Land Value Surveys

The Iowa Land Trends and Value Survey, presented by the Iowa Farm and Land Chapter #2 REALTORS Land Institute, is an estimate of the average values of farmland, provided two times each year. The Realtors Land Institute is an arm of the National Association of Realtors and is organized for realtors who specialize in farm and land sales, management and appraisal. All participants in the land value surveys deal almost exclusively in farmland.

Below is the most current information from the land value surveys. To see all surveys, please visit all Farmland Value Surveys.


Land Value Survey - September 2016

Land Values Decrease 3.7% in Iowa from March to September 2016

The Land Trends and Value Survey, presented by the Iowa Farm and Land Chapter #2 REALTORS Land Institute, reported a statewide average decrease of 3.7% in cropland values from the March 2016 to September 2016 time period.

Combining this decrease with the 5% decrease reported in March 2015 indicates a statewide average decrease of 8.6% for the year from September 1, 2015 to September 1, 2016. This annual decrease remains consistent from what was reported in March.

In our east central district, high quality cropland is selling at $9,524 per acre. Timber is selling at $2,116 per acre.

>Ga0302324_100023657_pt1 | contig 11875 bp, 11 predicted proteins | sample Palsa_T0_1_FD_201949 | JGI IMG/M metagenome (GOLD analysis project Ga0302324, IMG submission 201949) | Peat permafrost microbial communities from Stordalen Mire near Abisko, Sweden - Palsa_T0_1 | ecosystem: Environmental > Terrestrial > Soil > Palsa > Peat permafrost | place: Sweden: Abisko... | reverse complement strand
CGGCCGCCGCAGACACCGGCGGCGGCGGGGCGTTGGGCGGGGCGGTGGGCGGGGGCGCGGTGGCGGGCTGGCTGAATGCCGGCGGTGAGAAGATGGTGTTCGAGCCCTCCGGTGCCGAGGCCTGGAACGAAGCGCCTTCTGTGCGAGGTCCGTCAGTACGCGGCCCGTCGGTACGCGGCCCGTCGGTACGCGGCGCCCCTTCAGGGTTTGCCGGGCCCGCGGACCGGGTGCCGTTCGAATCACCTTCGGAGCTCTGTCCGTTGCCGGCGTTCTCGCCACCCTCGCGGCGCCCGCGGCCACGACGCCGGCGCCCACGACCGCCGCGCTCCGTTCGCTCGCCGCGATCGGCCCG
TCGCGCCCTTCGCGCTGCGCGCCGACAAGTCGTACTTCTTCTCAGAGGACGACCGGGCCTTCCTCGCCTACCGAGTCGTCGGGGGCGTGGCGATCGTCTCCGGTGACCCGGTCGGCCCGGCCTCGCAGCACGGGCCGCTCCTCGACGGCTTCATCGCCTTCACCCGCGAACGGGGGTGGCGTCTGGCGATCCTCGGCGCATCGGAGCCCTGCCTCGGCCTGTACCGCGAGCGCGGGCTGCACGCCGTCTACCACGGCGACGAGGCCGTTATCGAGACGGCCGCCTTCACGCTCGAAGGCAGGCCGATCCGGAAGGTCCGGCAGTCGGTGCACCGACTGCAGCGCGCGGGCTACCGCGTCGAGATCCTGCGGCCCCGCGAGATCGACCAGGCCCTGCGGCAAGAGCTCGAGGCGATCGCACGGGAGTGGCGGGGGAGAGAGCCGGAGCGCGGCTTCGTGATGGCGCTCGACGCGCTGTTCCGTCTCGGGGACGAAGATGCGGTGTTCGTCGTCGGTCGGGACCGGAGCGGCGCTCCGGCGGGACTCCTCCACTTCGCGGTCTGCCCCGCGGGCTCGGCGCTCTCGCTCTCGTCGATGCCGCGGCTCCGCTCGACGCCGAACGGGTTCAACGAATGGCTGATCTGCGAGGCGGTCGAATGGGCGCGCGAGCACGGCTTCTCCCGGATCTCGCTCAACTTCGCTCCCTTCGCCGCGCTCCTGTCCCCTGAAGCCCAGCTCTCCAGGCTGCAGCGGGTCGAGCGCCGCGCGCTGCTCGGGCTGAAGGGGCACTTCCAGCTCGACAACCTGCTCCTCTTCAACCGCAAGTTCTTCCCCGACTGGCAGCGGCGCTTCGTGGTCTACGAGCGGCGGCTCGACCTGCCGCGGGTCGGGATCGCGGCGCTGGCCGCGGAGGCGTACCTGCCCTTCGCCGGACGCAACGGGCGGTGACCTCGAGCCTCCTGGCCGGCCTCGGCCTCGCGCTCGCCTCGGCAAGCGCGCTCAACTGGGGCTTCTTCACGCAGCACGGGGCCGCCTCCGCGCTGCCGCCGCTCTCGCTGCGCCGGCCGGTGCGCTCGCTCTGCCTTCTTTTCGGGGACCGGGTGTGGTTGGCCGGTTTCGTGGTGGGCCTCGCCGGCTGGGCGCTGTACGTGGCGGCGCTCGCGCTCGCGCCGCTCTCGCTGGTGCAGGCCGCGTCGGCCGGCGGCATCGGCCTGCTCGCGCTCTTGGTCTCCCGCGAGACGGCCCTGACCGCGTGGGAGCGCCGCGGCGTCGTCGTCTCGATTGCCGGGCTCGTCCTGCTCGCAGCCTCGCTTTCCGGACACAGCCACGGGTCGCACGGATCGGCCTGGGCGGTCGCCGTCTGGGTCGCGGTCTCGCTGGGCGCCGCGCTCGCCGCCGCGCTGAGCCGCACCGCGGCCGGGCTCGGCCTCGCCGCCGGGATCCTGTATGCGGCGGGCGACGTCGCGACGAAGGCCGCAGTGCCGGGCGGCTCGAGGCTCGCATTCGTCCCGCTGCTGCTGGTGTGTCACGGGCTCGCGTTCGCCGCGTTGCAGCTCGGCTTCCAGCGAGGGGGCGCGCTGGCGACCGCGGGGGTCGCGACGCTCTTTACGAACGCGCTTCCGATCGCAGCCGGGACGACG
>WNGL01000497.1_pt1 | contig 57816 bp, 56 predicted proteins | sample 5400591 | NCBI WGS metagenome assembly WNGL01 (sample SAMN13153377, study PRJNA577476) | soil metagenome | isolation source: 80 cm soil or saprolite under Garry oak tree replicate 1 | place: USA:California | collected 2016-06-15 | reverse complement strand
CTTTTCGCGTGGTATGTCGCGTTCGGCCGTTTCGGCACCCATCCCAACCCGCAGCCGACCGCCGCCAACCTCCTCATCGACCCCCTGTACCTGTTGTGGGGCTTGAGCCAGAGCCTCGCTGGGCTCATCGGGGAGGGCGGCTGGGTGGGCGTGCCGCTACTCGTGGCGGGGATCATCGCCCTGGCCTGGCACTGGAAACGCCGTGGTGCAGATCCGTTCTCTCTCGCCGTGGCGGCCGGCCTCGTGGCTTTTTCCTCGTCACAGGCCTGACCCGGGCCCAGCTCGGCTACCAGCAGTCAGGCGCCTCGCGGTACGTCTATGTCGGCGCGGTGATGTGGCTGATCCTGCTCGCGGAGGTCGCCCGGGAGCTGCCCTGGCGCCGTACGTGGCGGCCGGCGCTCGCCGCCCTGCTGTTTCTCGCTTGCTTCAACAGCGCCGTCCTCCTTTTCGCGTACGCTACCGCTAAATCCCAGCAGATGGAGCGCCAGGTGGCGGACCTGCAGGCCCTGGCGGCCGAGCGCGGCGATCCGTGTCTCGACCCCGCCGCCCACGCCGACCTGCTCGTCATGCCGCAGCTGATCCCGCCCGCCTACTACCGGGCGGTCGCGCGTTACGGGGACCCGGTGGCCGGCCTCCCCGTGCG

All nine Iowa crop reporting districts showed a decrease in value from September 2015 to September 2016. Our east central district posted a 4.3% decrease, less than the state average. The largest decrease was a 5.8% decrease in southwest Iowa.

Although land values continue to soften, interest rates are still favorable and farmers still have some cash on hand. There is limited land available for sale; however, investors are buying again. Most likely, the future will follow the trends of commodity prices.

“There is a decrease in land values across the state but it isn’t as drastic as some had anticipated,” said Eric Schlutz, ALC, Realtor and Manager of the Ruhl&Ruhl Realtors Muscatine Office. “This could provide more opportunities for investors.”

For the survey, participants are asked to estimate the average value of farmland as of March 1, 2016. These estimates are for bare, unimproved land with a sale price on a cash basis.

Ruhl Farm&Land, a division of Ruhl&Ruhl Realtors, is focused on the sale, purchase and marketing of land, farms and acreages. For more information, and the price per acre of cropland in all nine Iowa districts, visit www.RuhlLand.com/Value The Land Trends and Value Survey, presented by the Iowa Farm and Land Chapter #2 REALTORS Land.

Farm and Land Survey September 2016